For the import estimation a difference equation was applied after cointegration tests failed to find cointegration. Overall, the import regression did not work very well. While domestic demand consistently has the expected sign and is statistically significant (at the 1% level), the domestic price level, import prices and the exchange rate frequently had perverse signs and/or were statistically insignificant. In particular, contemporaneous prices showed ‘perverse’ signs (possibly because of a J-curve effect). Table 4 reports two specifications. Specification 2 includes the exchange rate and the ratio of domestic to import prices (in world currency), both lagged. Relative prices in this specification are not statistically significant and the coefficient estimate has a value that is economically negligible. Specification 3 includes domestic prices and import prices (in domestic currency), both lagged. In addition a dummy variable that takes the value of one from 1995 onwards was used.14 Since this specification was adopted after experimentation, inference based on t-values may be misleading (Charemza and Deadman, 1997, ch. 2). This specification is one of the few where the domestic price level has the expected sign and an economically significant coefficient, though at 0.18 it is low and is not statistically significant. Domestic GDP on the other hand is statistically significant at the 1% level. The estimated income elasticity of imports is 2.34, which is rather high.15 The conclusion, thus, is that domestic prices have a weak, if any, effect on imports. Based on our results a coefficient estimate of zero is equally arguable.

In two auxiliary regressions the inflation (of the GDP deflator) was explained by (nominal) ULC, and import prices and export prices were explained by domestic prices and import prices. Both estimations were performed in difference form (after ECM specifications proved unsuccessful) and autocorrelation procedures had to be applied. An increase of nominal ULC by 1% increases domestic inflation by 0.45. An increase in domestic prices by 1% increases export prices by 0.47. From the price equation it can be derived that nominal ULC have to increase by 1.82% such that RULC increase by 1% (because prices would rise by 0.82%) (see Table 5).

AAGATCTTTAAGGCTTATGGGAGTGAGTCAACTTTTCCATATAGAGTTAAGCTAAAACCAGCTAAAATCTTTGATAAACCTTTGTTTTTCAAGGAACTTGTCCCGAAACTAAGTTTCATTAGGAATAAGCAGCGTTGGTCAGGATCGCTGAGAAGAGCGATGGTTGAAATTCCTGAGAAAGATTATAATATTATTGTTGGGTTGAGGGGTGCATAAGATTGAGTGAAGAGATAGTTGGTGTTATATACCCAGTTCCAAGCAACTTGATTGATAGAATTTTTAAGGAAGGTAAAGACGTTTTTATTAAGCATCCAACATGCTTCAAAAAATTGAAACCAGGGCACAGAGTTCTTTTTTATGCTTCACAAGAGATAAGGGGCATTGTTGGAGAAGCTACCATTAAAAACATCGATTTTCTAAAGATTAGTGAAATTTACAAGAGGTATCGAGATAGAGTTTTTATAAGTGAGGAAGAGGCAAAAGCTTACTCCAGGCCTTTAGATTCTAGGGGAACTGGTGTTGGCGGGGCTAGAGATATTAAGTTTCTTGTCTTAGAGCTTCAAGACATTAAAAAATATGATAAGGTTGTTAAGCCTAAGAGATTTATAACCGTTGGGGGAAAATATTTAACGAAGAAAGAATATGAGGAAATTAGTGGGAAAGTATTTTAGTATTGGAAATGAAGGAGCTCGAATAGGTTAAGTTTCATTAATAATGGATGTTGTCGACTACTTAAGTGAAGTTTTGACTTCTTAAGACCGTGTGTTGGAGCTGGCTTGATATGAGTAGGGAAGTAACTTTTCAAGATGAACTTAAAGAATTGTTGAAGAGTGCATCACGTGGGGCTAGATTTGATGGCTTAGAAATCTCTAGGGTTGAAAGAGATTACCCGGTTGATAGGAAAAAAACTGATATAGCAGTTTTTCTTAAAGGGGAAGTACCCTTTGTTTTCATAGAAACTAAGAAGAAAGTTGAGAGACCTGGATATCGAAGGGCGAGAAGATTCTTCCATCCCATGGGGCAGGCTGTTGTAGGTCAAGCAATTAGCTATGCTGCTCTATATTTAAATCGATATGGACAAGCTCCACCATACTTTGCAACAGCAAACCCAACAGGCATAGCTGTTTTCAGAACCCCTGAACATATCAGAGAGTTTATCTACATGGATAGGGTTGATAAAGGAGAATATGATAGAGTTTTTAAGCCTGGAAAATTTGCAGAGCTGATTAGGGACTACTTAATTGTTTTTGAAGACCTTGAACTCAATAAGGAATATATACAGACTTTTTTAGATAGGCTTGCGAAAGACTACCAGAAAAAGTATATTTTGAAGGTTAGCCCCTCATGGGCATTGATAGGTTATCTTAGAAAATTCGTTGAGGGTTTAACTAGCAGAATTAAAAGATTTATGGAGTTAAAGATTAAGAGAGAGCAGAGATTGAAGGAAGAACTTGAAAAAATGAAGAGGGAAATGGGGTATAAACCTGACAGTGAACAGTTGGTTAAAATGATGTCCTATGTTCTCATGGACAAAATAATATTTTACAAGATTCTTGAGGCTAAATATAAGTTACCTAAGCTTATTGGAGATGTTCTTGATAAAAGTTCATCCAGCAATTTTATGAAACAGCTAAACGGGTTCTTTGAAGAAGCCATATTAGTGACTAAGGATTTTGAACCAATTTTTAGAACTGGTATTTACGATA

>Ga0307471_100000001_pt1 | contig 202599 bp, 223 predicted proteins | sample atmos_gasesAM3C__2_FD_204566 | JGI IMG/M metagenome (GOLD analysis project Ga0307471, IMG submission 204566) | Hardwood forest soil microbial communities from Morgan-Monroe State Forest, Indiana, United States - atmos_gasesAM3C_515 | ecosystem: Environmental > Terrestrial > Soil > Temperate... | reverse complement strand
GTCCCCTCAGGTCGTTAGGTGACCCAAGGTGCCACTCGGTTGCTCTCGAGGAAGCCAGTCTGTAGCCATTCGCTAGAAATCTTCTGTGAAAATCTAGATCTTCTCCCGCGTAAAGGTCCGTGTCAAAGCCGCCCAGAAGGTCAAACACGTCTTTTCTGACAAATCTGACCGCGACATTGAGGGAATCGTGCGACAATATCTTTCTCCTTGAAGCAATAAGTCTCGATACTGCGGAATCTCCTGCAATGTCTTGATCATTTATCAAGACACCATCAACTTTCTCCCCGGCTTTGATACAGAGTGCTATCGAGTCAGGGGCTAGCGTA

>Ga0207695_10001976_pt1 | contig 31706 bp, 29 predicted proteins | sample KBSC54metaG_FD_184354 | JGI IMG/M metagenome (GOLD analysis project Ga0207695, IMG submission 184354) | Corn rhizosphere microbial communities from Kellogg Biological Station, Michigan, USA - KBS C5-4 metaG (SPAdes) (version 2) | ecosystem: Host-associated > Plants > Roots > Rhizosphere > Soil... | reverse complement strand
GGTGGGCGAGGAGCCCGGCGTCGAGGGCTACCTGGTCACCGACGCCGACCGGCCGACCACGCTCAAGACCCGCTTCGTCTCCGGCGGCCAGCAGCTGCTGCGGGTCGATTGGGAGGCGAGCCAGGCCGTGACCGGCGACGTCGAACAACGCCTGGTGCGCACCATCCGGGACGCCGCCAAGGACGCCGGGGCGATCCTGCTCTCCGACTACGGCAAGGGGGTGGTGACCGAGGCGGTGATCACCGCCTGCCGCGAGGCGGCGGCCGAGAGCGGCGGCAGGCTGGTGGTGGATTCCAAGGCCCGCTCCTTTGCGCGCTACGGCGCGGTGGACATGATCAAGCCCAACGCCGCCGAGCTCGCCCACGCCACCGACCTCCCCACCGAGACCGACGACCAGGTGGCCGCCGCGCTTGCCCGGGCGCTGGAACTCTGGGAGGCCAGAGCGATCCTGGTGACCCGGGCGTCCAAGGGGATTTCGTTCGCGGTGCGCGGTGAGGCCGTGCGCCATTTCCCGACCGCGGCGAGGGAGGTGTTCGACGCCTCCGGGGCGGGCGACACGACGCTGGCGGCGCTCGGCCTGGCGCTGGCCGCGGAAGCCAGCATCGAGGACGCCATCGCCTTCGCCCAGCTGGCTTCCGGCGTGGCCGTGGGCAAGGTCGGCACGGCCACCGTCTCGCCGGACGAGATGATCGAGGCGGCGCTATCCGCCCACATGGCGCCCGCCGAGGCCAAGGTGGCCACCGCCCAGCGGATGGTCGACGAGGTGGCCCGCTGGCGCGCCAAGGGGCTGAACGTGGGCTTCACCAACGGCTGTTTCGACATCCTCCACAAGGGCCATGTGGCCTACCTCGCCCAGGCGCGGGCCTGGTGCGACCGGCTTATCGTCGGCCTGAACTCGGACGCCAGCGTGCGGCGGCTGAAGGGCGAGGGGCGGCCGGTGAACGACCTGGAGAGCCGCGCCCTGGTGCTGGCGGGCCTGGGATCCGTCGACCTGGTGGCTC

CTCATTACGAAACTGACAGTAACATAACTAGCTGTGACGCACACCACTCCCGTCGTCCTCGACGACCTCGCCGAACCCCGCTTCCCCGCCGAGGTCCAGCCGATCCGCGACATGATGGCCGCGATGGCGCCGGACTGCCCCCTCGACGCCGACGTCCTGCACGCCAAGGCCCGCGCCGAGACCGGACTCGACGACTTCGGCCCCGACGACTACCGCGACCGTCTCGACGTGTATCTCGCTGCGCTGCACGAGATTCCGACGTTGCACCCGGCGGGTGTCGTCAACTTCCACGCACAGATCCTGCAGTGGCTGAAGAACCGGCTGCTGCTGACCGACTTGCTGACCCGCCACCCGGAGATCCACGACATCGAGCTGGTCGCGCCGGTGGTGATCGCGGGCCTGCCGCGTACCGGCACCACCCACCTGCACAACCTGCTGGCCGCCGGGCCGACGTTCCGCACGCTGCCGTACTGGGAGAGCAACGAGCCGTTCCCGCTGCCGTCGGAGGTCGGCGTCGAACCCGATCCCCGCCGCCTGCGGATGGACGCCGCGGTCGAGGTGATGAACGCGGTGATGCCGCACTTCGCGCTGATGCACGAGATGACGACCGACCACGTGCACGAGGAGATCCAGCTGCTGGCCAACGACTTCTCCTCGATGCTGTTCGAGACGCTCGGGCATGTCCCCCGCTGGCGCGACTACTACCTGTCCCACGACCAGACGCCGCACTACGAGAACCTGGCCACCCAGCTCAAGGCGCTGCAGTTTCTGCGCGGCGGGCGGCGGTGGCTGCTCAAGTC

Dependent variable: | Δln P | Dependent variable: | Δln Px | ||

Variable | Coeff. | t-stat. | Variable | Coeff. | t-stat. |

C | 0.029 | 3.087 | C | 0.000 | −0.921 |

Δln Pm | 0.036 | 2.269 | Δln Pm | 0.510 | 15.943 |

Δln ULC | 0.449 | 7.139 | Δln P | 0.470 | 4.648 |

AR(1) | 0.887 | 12.038 | AR(1) | 0.440 | 3.161 |

Adjusted R^{2} | 0.950 | Adjusted R^{2} | 0.940 | ||

DW statistic | 2.120 | DW statistic | 2.150 |

Dependent variable: | Δln P | Dependent variable: | Δln Px | ||

Variable | Coeff. | t-stat. | Variable | Coeff. | t-stat. |

C | 0.029 | 3.087 | C | 0.000 | −0.921 |

Δln Pm | 0.036 | 2.269 | Δln Pm | 0.510 | 15.943 |

Δln ULC | 0.449 | 7.139 | Δln P | 0.470 | 4.648 |

AR(1) | 0.887 | 12.038 | AR(1) | 0.440 | 3.161 |

Adjusted R^{2} | 0.950 | Adjusted R^{2} | 0.940 | ||

DW statistic | 2.120 | DW statistic | 2.150 |

*Note*: P is the GDP deflator, Pm the import price deflator, Px the export price deflator and ULC the nominal unit labour costs. Estimation period 1962–2005.

The calculation of the effects of a change in income distribution on exports and imports involves several steps, which are summarised in Table 6. As import and export shares display a clear trend (reflecting globalisation), the transformation from elasticities to marginal effects will yield different results according to the point (in time) where marginal effects are calculated. Values for mean exports and imports as well as value at the end of the period are reported.

1 | 2 | 3 | 4 | 5 | 6 | 7 | 8 | |

Net exports | e_{PRULC} | 1/RULC | ET/ED | G&S/G | Effect | |||

NX/Y | −0.084 | 1.27 | 1.25 | −0.13 | ||||

Exports | e_{XPx} | e_{PxP} | X/Y | |||||

2005 | −1.17 | 0.47 | 0.82 | 1.76 | 0.10 | 1.18 | 1.25 | −0.12 |

mean | −1.17 | 0.47 | 0.82 | 1.58 | 0.07 | 1.27 | 1.25 | −0.08 |

Imports | e_{MP} | M/Y | ||||||